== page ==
The Home Secretary has been accused of misleading the House of Commons by a Labour MP, in a row over identity cards.

Birmingham MP Lynne Jones (Lab Selly Oak) accused Charles Clarke of misleading MPs during a tense vote on ID cards last month, in which Labour rebels halved the

Government's majority from 64 to 31. The allegation has been denied by the Home Office.

Misleading the Commons is one of the most serious offences any MP can be accused of.

It is considered to be contempt of Parliament, which can theoretically lead to an MP being suspended or even expelled.

In practice, an MP found to have misled colleagues would probably be forced to make a public confession, and Dr Jones has written to Mr Clarke demanding he apologise.

The row follows a crunch Commons vote on February 13, when MPs backed Government proposals to make it compulsory to obtain an ID card when applying for a passport. Dr Jones was one of 20 Labour rebels who voted against the Government.

In the debate before the vote, she criticised plans to include up to 13 biometric elements, such as fingerprints and iris scans, on a national computer database.

She asked Mr Clarke: "Which other countries propose to have 13 sets of biometric data on a centrally held database?"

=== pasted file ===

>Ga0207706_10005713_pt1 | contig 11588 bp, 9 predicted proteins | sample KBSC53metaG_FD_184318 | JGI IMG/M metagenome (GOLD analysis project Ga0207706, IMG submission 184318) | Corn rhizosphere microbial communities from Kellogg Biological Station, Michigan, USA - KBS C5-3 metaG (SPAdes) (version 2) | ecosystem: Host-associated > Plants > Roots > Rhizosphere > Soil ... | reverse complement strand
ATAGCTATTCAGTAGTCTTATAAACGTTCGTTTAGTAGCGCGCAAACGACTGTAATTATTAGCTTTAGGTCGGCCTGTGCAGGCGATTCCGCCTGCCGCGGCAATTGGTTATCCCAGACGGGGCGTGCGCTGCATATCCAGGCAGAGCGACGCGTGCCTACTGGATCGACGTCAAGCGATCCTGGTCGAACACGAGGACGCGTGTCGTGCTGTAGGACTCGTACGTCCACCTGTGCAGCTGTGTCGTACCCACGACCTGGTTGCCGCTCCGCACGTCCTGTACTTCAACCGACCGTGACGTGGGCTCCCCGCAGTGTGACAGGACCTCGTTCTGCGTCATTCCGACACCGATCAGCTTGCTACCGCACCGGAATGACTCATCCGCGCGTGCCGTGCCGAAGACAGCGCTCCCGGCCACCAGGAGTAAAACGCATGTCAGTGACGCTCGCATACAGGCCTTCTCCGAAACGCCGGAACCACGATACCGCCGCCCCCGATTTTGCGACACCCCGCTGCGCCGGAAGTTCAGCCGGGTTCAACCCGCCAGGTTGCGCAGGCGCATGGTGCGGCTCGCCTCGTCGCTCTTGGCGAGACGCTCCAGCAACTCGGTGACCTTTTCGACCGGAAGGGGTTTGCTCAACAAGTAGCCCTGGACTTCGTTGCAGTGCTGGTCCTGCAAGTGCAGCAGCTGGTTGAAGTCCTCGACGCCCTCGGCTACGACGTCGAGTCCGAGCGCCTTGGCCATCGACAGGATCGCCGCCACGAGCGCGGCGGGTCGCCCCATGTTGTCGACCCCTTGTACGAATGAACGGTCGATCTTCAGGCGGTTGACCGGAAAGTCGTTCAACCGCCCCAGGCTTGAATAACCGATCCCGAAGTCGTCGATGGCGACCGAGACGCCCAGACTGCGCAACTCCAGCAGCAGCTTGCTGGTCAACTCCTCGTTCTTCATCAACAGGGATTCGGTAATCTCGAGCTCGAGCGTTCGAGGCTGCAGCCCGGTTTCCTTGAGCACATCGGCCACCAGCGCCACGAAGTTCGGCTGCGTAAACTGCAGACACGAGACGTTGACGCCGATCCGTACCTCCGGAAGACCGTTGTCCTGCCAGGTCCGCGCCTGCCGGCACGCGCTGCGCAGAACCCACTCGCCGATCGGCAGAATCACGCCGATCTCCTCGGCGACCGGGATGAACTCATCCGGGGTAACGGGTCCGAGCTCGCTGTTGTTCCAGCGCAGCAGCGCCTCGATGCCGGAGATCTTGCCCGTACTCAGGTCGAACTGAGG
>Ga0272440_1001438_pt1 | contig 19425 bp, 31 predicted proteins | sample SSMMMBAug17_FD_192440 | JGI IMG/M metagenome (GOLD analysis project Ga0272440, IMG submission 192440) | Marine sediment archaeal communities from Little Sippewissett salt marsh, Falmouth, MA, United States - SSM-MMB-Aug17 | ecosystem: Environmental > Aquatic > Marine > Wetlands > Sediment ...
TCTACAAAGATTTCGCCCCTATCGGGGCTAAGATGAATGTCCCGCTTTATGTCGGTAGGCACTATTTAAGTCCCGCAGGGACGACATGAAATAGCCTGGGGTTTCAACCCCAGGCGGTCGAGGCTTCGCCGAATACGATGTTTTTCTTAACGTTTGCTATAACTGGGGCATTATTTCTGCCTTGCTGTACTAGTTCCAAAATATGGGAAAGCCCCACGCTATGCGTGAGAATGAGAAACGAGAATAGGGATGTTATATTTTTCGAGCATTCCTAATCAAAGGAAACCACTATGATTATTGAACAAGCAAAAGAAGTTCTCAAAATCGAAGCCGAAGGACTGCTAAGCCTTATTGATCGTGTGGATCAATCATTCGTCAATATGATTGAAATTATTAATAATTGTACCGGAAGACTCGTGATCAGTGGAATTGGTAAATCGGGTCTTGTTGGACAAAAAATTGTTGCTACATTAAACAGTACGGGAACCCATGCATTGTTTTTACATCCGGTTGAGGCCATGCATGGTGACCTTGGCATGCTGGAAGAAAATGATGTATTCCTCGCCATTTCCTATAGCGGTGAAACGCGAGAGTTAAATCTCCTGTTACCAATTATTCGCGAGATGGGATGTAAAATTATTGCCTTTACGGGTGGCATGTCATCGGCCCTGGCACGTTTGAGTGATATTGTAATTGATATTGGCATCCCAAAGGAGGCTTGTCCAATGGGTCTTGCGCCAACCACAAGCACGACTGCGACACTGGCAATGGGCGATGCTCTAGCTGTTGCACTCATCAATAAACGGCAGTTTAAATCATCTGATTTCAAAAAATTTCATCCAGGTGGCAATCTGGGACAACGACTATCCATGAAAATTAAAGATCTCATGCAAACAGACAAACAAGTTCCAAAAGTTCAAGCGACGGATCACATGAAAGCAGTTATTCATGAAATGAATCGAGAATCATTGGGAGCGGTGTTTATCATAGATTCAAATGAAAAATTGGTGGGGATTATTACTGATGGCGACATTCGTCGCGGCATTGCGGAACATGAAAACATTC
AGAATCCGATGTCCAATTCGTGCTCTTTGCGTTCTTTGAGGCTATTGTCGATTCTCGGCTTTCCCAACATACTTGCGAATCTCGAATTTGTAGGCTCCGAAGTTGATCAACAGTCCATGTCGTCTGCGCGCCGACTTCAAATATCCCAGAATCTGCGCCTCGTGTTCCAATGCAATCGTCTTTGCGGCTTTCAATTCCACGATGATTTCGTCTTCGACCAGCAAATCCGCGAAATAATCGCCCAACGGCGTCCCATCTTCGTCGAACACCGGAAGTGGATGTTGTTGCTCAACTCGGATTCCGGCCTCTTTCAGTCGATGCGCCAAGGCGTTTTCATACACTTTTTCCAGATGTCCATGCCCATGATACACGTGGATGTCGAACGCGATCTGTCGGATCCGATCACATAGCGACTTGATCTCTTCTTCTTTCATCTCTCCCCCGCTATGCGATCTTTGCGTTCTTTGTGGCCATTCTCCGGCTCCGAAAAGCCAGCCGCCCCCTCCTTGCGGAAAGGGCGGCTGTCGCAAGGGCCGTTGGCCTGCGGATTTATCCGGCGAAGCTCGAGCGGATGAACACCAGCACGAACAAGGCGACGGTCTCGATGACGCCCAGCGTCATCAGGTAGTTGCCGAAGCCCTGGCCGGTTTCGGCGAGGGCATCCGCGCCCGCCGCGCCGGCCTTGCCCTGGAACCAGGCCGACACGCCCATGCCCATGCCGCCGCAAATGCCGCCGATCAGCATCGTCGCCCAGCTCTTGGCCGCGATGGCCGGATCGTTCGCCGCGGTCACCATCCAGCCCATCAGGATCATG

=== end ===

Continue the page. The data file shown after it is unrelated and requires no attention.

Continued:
The Home Secretary told her: "A number of countries, including the United States of America, is the answer."

However, the MP said she received a different answer when she asked the House of Commons Library to verify his answer. She said staff in the library asked the Home Office where Mr Clarke had obtained his information.

But Home Office officials replied: "We have no specific information as to when other countries will move to using 13 biometrics."

In a letter to the Home Office, Dr Jones said: "I suggest it would be appropriate for the Home Secretary to apologise for misleading the House."

A Home Office spokeswoman said: "The use of multiple biometrics has been accepted in principle by the International Civil Aviation Organisation (ICAO), and by the 188 ICAO contracting states."

The Commons vote means everyone applying for a British passport from 2008 will have to obtain an identity card too. ..SUPL: